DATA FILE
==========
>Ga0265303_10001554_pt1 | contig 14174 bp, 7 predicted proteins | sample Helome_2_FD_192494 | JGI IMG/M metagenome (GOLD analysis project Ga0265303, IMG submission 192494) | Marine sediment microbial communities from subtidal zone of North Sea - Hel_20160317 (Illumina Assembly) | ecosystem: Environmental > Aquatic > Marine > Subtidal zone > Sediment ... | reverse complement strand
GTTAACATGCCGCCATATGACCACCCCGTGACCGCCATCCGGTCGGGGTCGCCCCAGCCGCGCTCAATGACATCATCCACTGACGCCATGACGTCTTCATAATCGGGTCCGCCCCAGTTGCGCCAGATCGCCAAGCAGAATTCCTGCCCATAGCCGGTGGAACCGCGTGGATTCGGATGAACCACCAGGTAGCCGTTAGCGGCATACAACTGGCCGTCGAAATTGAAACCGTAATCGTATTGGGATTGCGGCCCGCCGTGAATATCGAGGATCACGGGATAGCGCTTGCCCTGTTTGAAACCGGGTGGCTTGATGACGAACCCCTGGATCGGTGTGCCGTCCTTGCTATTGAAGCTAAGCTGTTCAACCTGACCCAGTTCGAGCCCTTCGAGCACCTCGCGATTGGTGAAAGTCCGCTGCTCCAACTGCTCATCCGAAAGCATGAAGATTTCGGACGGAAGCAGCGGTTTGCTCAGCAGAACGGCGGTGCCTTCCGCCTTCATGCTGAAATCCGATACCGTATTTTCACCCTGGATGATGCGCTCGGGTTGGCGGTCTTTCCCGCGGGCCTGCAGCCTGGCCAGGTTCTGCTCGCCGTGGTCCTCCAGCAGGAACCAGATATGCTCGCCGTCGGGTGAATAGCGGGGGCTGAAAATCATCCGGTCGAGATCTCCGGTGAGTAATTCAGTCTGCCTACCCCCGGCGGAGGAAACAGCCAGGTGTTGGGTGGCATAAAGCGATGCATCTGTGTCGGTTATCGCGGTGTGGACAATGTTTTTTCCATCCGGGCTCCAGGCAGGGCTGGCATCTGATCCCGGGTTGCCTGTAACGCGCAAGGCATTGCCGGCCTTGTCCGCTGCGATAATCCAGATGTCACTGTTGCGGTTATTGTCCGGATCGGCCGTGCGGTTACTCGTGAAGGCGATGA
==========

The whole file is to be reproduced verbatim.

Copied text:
>Ga0265303_10001554_pt1 | contig 14174 bp, 7 predicted proteins | sample Helome_2_FD_192494 | JGI IMG/M metagenome (GOLD analysis project Ga0265303, IMG submission 192494) | Marine sediment microbial communities from subtidal zone of North Sea - Hel_20160317 (Illumina Assembly) | ecosystem: Environmental > Aquatic > Marine > Subtidal zone > Sediment ... | reverse complement strand
GTTAACATGCCGCCATATGACCACCCCGTGACCGCCATCCGGTCGGGGTCGCCCCAGCCGCGCTCAATGACATCATCCACTGACGCCATGACGTCTTCATAATCGGGTCCGCCCCAGTTGCGCCAGATCGCCAAGCAGAATTCCTGCCCATAGCCGGTGGAACCGCGTGGATTCGGATGAACCACCAGGTAGCCGTTAGCGGCATACAACTGGCCGTCGAAATTGAAACCGTAATCGTATTGGGATTGCGGCCCGCCGTGAATATCGAGGATCACGGGATAGCGCTTGCCCTGTTTGAAACCGGGTGGCTTGATGACGAACCCCTGGATCGGTGTGCCGTCCTTGCTATTGAAGCTAAGCTGTTCAACCTGACCCAGTTCGAGCCCTTCGAGCACCTCGCGATTGGTGAAAGTCCGCTGCTCCAACTGCTCATCCGAAAGCATGAAGATTTCGGACGGAAGCAGCGGTTTGCTCAGCAGAACGGCGGTGCCTTCCGCCTTCATGCTGAAATCCGATACCGTATTTTCACCCTGGATGATGCGCTCGGGTTGGCGGTCTTTCCCGCGGGCCTGCAGCCTGGCCAGGTTCTGCTCGCCGTGGTCCTCCAGCAGGAACCAGATATGCTCGCCGTCGGGTGAATAGCGGGGGCTGAAAATCATCCGGTCGAGATCTCCGGTGAGTAATTCAGTCTGCCTACCCCCGGCGGAGGAAACAGCCAGGTGTTGGGTGGCATAAAGCGATGCATCTGTGTCGGTTATCGCGGTGTGGACAATGTTTTTTCCATCCGGGCTCCAGGCAGGGCTGGCATCTGATCCCGGGTTGCCTGTAACGCGCAAGGCATTGCCGGCCTTGTCCGCTGCGATAATCCAGATGTCACTGTTGCGGTTATTGTCCGGATCGGCCGTGCGGTTACTCGTGAAGGCGATGA